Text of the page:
Run Sugars

Design is a key word for me.  It is something all business owners must do.  Identify what their customers need and then find a user friendly solution that meets or exceeds that need.  You might sell something off-the-shelf but where’s the fun in that?

I wonder whether the reason I bang on about design so much is because I feel left out.  I come from a family of designers.  My father was a sheet metal worker, finding unique solutions to his customers’ needs for machine guards and ducting.  My sister’s family between them cover fashion, industrial, communication and three-dimensional design.   I’m the only one with no qualification in some aspect of design.

Sheffield has, believe it or not, an annual food festival.  Dispel those prejudices.  This is not an exhibition of faggots and ha-penny duck.  It is an opportunity for local gustatory innovators to display their wares.

A few years ago, I decided to sit in on a display of cake decorating.  For reasons that will become clear, this is not something I’d want to do myself but it was something in which my mother developed expertise.  I couldn’t believe what I saw at that display.  All the torment has been removed from cake decorating and so there’s less scope for creativity.

These days there’s something called sugar paste.  You roll it out, cut the right shape and cover your cake with it.  Simple!  Back in the late 60s, when all the trouble started, there was only royal icing.  You had to smooth it over the cake (covered in marzipan) and then keep smoothing it until it was perfect. 

My mother went to night school and learned all this.  If she ever met sugar paste, I’m sure she’d took a dim view of it.  She was a real cake decorator and gradually she recruited a crack squad of assistant cake decorators and together they worked miracles.

At weddings my mother would sit us all down and lie in wait with her piping bag!  (The infinite variety of parental ways of embarrassing their children.)  She would scan her cake for damage and then dash up and do swift repairs.  A common problem was when someone lifted the cake, they put their thumbs through the filigree icing between the side of the cake and the base.  These days we would speak of ninja cake decorating.

Royal icing was the bread and butter of cake decorating.  You can make anything with it.  Take a piece of greaseproof paper, fasten it down at each corner with royal icing.  Draw the outline in icing.  If it’s to be multi-coloured, demarcate each area of colour with icing.  Now use bags of coloured icing to colour in each area.  A palette knife moved beneath the paper causes the icing to flow and so fill in the spaces.  There’s a knack to it.

The Christening cake was the point where things got out of hand.  My father was allegedly heard to murmur “run sugars” in his sleep, so immersed had his life become in this single cake.  The idea was as centrepiece a baby (a small doll, fortunately flesh-coloured sugar paste did not exist and hopefully still doesn’t) inside a cradle.  The cradle would be made of filigree leaves, that’s leaves whose outline and veins were icing and the rest space.  Of course they all needed to be curved so that together they would form a cup to hold the doll.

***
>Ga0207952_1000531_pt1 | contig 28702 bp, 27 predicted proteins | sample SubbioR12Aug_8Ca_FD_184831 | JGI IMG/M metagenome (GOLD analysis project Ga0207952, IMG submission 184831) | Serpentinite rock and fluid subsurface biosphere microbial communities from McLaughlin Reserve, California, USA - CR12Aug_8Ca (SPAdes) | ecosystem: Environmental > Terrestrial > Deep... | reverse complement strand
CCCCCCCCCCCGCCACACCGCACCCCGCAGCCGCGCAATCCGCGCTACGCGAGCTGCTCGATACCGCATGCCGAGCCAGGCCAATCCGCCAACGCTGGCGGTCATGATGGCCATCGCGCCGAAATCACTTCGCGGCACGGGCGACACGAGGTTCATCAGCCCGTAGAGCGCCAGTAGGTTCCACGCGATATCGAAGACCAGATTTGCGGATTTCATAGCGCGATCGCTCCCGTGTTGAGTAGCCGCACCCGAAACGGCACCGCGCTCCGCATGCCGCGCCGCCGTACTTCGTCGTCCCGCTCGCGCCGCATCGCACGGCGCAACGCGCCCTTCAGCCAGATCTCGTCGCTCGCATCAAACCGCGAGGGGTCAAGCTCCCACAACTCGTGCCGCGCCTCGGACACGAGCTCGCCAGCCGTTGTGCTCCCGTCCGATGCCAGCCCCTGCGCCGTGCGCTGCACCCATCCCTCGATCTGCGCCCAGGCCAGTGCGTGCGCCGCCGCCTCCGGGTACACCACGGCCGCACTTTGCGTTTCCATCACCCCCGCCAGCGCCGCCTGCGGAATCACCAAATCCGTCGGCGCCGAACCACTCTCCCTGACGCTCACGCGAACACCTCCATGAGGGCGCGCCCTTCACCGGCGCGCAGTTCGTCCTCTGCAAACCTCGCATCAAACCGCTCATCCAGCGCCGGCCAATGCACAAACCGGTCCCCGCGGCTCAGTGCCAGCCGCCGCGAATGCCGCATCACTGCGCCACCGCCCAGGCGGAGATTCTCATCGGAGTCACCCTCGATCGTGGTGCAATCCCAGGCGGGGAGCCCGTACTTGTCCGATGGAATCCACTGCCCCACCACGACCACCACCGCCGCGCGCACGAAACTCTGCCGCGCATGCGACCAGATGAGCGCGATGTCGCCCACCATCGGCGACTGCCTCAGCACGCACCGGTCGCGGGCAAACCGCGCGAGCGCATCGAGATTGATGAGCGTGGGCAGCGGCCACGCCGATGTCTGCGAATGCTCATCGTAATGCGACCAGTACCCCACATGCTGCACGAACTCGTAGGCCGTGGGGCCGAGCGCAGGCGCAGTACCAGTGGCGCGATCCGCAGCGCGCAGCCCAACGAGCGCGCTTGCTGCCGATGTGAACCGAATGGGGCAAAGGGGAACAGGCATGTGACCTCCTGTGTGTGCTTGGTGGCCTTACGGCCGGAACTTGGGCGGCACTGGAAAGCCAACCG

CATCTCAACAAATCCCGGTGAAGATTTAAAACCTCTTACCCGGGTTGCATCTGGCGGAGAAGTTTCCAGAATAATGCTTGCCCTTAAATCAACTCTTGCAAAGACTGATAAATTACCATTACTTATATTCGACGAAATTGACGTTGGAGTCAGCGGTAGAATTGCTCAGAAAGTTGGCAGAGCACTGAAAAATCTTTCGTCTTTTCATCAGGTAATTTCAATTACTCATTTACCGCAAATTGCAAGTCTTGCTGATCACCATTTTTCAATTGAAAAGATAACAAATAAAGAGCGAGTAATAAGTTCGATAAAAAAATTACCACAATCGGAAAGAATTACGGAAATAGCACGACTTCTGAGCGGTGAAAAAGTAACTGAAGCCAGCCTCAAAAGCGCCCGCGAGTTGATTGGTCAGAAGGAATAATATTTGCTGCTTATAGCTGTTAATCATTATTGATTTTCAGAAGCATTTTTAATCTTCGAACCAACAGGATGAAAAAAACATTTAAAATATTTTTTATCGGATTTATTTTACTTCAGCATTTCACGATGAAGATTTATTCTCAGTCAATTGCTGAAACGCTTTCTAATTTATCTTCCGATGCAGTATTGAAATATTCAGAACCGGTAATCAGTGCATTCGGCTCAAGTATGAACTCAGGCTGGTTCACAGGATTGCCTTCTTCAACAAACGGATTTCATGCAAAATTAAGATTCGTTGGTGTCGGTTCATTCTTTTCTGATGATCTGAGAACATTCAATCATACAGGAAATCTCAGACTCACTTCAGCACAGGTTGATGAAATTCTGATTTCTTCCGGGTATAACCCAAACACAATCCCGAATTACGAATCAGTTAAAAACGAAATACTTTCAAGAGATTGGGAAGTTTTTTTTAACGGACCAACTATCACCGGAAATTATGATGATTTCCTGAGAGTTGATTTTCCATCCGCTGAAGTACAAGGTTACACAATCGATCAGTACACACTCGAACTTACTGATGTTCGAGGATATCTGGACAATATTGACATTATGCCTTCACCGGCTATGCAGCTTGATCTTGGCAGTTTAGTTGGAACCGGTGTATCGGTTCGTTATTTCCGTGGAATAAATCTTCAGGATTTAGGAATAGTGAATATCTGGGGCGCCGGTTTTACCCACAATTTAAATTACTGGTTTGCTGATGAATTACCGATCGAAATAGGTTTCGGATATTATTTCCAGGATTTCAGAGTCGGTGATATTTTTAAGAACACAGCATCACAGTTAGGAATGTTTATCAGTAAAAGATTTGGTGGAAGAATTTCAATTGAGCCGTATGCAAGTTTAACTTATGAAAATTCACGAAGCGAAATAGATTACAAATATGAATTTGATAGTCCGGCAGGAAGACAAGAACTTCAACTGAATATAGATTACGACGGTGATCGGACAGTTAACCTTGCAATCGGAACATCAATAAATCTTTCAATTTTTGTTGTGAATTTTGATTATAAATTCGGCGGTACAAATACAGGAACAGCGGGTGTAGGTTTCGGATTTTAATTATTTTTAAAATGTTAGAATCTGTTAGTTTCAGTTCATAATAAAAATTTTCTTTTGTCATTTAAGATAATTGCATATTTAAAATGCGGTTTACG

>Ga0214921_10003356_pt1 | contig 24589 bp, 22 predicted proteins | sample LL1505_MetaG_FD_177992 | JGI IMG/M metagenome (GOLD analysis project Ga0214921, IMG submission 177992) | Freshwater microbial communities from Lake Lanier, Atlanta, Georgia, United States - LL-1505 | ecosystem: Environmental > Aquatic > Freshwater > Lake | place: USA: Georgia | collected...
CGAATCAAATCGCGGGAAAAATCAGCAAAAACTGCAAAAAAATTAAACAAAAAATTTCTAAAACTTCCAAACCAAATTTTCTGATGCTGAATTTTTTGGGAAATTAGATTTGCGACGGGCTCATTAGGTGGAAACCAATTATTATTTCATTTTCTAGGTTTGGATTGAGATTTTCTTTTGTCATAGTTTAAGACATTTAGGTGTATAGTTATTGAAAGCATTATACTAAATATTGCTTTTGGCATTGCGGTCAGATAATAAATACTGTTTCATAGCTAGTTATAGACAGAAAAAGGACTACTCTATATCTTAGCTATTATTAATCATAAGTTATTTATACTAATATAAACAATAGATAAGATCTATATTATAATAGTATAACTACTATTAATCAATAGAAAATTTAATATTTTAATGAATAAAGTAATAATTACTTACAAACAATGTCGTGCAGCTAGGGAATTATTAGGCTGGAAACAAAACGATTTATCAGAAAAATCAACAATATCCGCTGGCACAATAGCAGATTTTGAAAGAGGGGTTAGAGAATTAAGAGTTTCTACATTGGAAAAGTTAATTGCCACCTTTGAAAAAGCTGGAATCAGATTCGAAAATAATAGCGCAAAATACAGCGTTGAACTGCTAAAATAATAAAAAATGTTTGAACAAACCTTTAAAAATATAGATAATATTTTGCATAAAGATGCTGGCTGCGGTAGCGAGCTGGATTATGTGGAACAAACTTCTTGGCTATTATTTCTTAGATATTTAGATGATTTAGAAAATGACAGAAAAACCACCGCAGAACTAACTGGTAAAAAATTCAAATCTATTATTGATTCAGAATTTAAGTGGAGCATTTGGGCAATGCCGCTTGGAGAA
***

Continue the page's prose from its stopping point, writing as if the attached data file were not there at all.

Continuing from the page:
The house filled with washing-up liquid bottles on their side.  Each one sported 2 or 3 squares of greaseproof paper, each one carrying a single leaf.  They needed a huge number because they broke so easily.  It took forever.  And then one day, she winched the doll into place and everyone was allowed to breathe again, albeit gently.

I’ve no idea who the baby was, they’ll be over 40 by now.  But all the above shows why design is so fascinating.  It’s not just coming up with a great idea, it’s working out how to implement it. 

In any business it’s not just what we deliver but how we set about it, both behind the scenes and before the customer.

You could think of strategy as design through time, working out the sequence of events, the decisions to be taken as something develops.  Design is the equivalent in space.  If you have something that works better, you have an edge over your competitors.  Hence, sugar paste. 

Whilst you set about a new design, you also need solitude.  You need the space to work it out.  How am I going to produce those filigree leaves?  It is about thinking through each step in detail, dreaming up new things to try, so you can find an approach that works.

Creativity is messy and glorious – it is only in the broken leaves that we find true gold.

Day 19/21 of my writing challenge. Every weekday, I publish a short piece of writing on my subject, solitude. The writings are based on a daily prompt from Megan Macedo, who leads the challenge. These are all first drafts with minimal revision. Please comment if you find these posts helpful. Previous: Good Housekeeping Next: Shared Solitude

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About the Author

I've been a community development worker since the early 1980s in Tyneside, Teesside and South Yorkshire. I've also worked nationally for the Methodist Church for eight years supporting community projects through the church's grants programme. These days I am developing an online community development practice combining non-directive consultancy, strategic management, participatory methods and development work online and offline. If you're interested contact me for a free consultation.

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